Guest Blog: Gus Alston, Kentish Town City Farm
I started as CEO of Kentish Town City Farm in December 2016. We are a 4.5 acre urban farm, running a range of free and low cost activities for the local community. Our main focus is on families and young people, adults with disabilities and older people, but we serve the whole community. We were the first city farm in the UK, and the beginning of a movement which saw over 200 projects being set up throughout the UK, linking communities with agriculture, horticulture and nature.
In the current financial climate any decision that means spending more money is difficult. Every pound extra that it costs, will inevitably be a pound that cannot be spent elsewhere delivering the impact of the charity. However, I strongly believe that as organisations whose aims and objectives are around improving lives, we need to apply those same principles to our staff and volunteers. Paying a decent wage that it is possible to live on, should really be the first stage of that, and not something that we feel we cannot achieve. On top of paying the Living Wage at the farm, we also provide a robust pension, sickness and annual leave package, ensuring that we fulfill our duty of care to our staff, so that they can focus on our core work with the communities that we serve.
Becoming an accredited Living Wage charity has had a hugely positive effect on the way we are viewed internally and externally. It shows current and potential staff that we value their work, leading to improved retention and recruitment. Our Facebook post celebrating our accreditation was one of our most viewed and shared posts of the year, demonstrating the depth of feeling around this amongst our supporters and the local community.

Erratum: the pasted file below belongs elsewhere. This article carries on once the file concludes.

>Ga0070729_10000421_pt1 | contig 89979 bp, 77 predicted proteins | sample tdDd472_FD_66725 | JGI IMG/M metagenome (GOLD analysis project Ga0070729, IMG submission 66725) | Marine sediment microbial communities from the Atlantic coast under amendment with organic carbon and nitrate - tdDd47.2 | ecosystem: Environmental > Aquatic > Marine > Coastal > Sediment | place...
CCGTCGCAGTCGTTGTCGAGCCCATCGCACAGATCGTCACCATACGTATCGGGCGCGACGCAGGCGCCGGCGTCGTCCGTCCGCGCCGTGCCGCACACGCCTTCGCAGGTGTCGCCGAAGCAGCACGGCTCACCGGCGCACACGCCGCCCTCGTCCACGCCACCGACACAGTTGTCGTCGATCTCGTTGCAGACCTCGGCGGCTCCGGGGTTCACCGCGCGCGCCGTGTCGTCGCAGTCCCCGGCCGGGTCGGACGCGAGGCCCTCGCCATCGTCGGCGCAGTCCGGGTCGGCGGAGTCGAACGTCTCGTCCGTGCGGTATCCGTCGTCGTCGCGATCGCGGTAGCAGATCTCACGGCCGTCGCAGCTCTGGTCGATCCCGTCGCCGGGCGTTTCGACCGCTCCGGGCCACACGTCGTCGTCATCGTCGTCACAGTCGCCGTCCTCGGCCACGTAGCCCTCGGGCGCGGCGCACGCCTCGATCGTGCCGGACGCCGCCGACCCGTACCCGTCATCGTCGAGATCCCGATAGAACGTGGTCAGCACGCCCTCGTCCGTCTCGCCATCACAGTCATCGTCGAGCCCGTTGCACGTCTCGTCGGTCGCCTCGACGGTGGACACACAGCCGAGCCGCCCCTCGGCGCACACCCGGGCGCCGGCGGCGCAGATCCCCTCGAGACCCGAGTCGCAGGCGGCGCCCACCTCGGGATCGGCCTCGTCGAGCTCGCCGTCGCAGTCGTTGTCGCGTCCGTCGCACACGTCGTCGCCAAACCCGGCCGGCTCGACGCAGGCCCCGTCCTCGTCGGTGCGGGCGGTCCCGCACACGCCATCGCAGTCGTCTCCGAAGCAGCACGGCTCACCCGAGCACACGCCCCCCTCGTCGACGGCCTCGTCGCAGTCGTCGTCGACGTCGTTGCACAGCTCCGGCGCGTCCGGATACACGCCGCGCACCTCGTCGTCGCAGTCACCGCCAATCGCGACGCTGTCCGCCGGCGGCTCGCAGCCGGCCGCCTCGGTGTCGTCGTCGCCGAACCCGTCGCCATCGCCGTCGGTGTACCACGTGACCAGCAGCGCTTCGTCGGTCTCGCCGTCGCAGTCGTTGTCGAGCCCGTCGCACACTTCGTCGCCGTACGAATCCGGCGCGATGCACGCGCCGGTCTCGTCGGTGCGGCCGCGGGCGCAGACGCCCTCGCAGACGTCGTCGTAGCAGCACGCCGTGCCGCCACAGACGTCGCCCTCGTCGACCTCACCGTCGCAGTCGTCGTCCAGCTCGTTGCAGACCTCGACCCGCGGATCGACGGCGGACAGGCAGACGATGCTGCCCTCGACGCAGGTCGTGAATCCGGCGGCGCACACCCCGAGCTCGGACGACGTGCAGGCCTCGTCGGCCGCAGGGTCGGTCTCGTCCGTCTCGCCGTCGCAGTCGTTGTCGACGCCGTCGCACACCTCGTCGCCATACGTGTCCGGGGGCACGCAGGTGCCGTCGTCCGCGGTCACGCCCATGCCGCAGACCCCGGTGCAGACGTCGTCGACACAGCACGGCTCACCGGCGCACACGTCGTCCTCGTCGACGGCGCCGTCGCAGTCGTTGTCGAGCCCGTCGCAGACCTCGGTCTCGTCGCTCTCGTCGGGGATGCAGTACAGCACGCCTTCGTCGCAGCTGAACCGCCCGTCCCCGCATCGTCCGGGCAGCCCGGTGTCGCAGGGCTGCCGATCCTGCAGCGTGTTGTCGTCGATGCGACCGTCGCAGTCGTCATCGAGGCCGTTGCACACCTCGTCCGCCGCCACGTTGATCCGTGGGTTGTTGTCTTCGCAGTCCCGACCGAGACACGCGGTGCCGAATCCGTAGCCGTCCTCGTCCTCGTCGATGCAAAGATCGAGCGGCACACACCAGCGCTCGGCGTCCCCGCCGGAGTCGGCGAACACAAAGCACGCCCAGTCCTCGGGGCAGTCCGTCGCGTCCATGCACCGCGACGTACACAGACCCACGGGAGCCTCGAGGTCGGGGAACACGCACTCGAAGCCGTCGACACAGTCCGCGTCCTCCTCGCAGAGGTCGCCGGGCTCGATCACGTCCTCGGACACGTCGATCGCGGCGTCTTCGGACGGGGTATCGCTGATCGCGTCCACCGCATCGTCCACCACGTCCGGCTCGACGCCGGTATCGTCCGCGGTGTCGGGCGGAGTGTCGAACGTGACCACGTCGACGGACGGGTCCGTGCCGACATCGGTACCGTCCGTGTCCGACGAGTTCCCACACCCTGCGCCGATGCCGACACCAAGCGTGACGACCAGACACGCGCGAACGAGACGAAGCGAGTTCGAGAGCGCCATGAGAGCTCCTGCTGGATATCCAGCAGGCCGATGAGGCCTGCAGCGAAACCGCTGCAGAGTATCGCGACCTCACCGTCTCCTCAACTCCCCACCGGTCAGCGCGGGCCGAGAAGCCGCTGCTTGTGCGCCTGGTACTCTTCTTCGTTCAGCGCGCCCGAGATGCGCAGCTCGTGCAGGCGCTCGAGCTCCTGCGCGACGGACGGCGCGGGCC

Reading the Low Pay in the Charity Sector report, I was genuinely shocked to see that 26% of charity sector workers are being paid under the LW. With the overall (all sectors) UK average being 21%, clearly this is something we need to come together to tackle. I think there is a cultural issue here, and I’m sure many charity sector colleagues will recognise the many conversations I find myself having, where people assume that all of my staff are volunteers or ask if my job is full-time. We have the issue of our own culture of reward and recognition to work on, but we also need to challenge the assumptions of how others see us.
It has been refreshing therefore to see so many funders now supporting the Living Wage, as part of the Living Wage Friendly Funders scheme. Having the support of funders, including our current largest supporter the City Bridge Trust, will help more charities to follow this path with confidence, knowing that investing in their staff is recognised by the organisations helping to fund our vital work.
I have started focusing on how I can promote the benefits of paying the Living Wage and of course of accreditation to other organisations in Camden. In November 2017 I took over as Vice Chair of the C4 Consortium, which brings together 17 charities at the heart of the many diverse communities in Camden. With this role and within the many other partnerships that we work in, I aim to persuade others to join us and ensure that those who choose to make a career out of improving the lives of others, are given adequate salaries so that they themselves can enjoy their lives.
Last year the Living Wage Foundation published the Low Pay in the Charity Sector report, which found that over 26% of charity workers in the UK earn less than the real Living Wage. Since the report was published, the Foundation has been working with charities, their employees, funders, commissioners and more, to explore what can be done. A short action plan will be published soon with a set of ideas that will hopefully help more charities to pay a real Living Wage.